Those first phases, taking about 20 days, are associated with preparing the growth medium. If something goes wrong in that period, it's about 20 more days before the farmer realizes that his “pants are on fire” as Crouch puts it.

“If you make good compost, then you’re going to get good mushrooms,” Crouch says. “If you’re in the process of making that compost and something happens meteorologically and your compost is compromised, you fill the growing room with this material and at the end of the 43 day growing period you’re going to have no mushrooms.”

Two major weather events can impact the composting phase: rain and heat.

Right before Christmas 2010, it rained almost a foot in Escondido. “During the first two inches of rain we don’t panic,” Crouch explains. “To get a little bit of natural rainwater in the compost is good. But after two inches, it ceases to be good.” Besides covering the compost piles with tarps, the mixture can also be changed in order to deal with excess moisture. “We tripled up on the cottonseed hulls, which soaked up water. We added more gypsum, obviously didn’t add any more water and increased the pasteurization time.” The crop affected by the winter rain matures in early to mid February, but Crouch is confident. “We did all these things in order to have good mushrooms in February, and we think we will. The crops so far look good, but I know that the industry as a whole today is short, and it’s short because of what happened in December.”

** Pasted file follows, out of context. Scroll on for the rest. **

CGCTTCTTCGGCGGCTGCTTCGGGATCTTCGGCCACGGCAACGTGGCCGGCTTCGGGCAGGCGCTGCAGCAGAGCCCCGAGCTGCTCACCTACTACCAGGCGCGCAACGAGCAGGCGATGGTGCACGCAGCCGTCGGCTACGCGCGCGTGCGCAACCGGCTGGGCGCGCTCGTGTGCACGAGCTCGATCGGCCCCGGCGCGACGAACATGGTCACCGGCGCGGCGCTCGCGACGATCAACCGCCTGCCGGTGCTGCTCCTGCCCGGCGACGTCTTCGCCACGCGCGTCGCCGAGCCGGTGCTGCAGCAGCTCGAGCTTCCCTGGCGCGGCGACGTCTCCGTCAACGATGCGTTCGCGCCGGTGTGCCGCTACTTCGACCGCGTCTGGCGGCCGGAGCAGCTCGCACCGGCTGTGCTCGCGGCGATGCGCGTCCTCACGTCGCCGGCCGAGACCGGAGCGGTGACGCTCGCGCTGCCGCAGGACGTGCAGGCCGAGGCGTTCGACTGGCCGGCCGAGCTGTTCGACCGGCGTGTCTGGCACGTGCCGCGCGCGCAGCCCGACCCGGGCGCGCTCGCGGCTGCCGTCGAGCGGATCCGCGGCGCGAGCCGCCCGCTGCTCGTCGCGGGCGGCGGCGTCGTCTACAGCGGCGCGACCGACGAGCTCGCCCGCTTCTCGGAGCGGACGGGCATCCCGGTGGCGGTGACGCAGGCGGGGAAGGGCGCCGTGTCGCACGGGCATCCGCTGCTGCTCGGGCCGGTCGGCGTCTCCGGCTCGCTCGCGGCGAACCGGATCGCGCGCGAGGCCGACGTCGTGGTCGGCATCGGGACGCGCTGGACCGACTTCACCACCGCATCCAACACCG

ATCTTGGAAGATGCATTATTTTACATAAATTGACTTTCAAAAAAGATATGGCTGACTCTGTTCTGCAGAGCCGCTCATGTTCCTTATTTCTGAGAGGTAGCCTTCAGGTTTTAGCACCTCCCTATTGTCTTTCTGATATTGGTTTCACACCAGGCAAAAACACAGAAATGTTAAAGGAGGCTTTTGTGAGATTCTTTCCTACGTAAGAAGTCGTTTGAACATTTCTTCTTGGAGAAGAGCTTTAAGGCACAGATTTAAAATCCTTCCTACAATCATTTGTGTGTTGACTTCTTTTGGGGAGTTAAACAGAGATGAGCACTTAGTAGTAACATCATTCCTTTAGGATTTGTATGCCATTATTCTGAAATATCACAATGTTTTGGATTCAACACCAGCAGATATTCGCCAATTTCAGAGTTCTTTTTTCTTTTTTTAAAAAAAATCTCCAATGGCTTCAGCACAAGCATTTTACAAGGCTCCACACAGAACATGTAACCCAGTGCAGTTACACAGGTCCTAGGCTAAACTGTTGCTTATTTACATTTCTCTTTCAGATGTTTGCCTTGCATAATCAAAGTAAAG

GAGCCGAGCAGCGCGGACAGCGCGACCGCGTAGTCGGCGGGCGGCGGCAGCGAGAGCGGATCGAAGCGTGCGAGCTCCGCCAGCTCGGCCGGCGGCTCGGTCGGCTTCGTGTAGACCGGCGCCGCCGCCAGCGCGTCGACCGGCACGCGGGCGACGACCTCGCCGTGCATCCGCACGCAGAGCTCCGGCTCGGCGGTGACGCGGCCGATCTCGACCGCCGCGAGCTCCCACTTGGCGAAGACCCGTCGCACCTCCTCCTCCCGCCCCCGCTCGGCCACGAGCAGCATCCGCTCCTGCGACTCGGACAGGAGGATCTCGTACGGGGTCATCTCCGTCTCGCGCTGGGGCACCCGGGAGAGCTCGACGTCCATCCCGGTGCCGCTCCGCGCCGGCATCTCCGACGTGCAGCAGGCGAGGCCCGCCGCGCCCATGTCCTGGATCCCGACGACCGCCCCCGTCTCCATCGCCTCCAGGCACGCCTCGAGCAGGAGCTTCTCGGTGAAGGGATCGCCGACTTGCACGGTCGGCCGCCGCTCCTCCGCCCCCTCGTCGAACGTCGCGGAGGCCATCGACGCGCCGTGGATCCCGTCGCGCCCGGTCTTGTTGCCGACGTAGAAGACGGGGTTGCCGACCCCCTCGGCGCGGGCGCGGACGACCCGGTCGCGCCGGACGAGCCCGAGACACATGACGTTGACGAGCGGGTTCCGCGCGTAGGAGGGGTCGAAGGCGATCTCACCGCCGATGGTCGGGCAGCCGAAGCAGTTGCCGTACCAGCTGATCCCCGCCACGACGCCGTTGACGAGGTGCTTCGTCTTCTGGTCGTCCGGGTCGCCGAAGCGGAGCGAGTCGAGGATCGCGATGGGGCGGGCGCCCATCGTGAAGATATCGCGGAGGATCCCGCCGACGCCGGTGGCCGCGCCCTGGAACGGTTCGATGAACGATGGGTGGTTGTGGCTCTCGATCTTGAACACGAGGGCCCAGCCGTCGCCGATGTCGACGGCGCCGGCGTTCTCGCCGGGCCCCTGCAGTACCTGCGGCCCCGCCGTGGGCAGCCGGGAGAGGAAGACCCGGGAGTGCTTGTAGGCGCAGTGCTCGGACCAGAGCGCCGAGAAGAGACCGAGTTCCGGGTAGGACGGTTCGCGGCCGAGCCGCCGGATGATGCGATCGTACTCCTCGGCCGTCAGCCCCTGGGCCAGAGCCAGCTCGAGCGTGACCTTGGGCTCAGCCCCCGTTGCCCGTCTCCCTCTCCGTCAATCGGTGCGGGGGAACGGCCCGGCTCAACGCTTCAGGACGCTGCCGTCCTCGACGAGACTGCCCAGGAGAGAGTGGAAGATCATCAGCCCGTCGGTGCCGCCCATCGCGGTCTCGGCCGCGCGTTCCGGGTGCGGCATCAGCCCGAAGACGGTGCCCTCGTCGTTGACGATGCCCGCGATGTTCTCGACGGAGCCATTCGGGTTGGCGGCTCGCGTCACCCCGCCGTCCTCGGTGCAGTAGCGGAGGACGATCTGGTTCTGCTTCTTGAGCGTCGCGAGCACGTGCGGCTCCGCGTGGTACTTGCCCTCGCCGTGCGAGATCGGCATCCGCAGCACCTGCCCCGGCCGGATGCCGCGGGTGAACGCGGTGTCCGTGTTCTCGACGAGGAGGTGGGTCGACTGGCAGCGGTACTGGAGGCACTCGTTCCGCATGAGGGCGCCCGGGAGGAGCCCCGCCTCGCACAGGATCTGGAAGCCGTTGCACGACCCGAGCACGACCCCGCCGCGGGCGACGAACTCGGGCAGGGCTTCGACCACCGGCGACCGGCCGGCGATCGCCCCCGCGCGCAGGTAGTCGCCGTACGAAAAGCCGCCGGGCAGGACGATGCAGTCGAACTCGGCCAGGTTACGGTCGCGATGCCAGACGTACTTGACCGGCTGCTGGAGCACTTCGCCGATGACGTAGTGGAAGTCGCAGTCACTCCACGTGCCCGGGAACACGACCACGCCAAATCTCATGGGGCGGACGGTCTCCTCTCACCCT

Cold isn’t usually a problem because the biological process inside a compost pile creates its own heat. But a really hot day, over 100 degrees Fahrenheit, is a problem. It changes the chemistry of the compost in such a way that it grows lots of things but not edible mushrooms. “It’s not mycelium friendly,” Crouch says. “If the ambient temperature is too hot, you don’t get the convection and the compost goes anaerobic. We put tubes under the ricks [compost piles] that blow air up into them and keep the convection going. Even in normal weather, the core of a compost rick can reach 180 degrees Farenheight, but on a 100+ degree day, almost the entire rick can reach that temperature, which causes it to go anaerobic and ruins it. You can tell by the smell. “When you smell good compost,” Crouch explains, “it smells like the earth. It’s a good smell.”

As much as Crouch is an efficient businessperson, statements like that also make it clear that he is a farmer to the core. Any business requires vision and intuition and other qualities that don’t show up on spreadsheets, farming especially. It’s the proper mixture of mind and heart that makes Crouch and his operation a success.

The biggest future project for Mountain Meadow Mushrooms is a biomass boiler system. “We are in a two-year process of building a biomass boiler. The heat for the growing rooms is currently provided by steam, which is created by two broilers that burn a lot of fuel.” The biomass boiler will burn wood chips, it will burn wood pallets, it will burn compost, it will burn the trees that SDGE trims. “It’s green waste, it’s sustainable, it’ll keep all that from going into the landfills, and it will produce all the electricity and all the heat that the farm needs. We will then be the first truly 100% sustainable agricultural enterprise,” Crouch says. “We will live off of ourselves. The waste that we generate will be used to grow our mushrooms.”

“We want to be San Diego’s source for fresh, sustainable mushrooms,” Crouch says with the clarity that entrepreneurs have when they pronounce their mission statement. As with all good mission statements, it’s simple and to the point.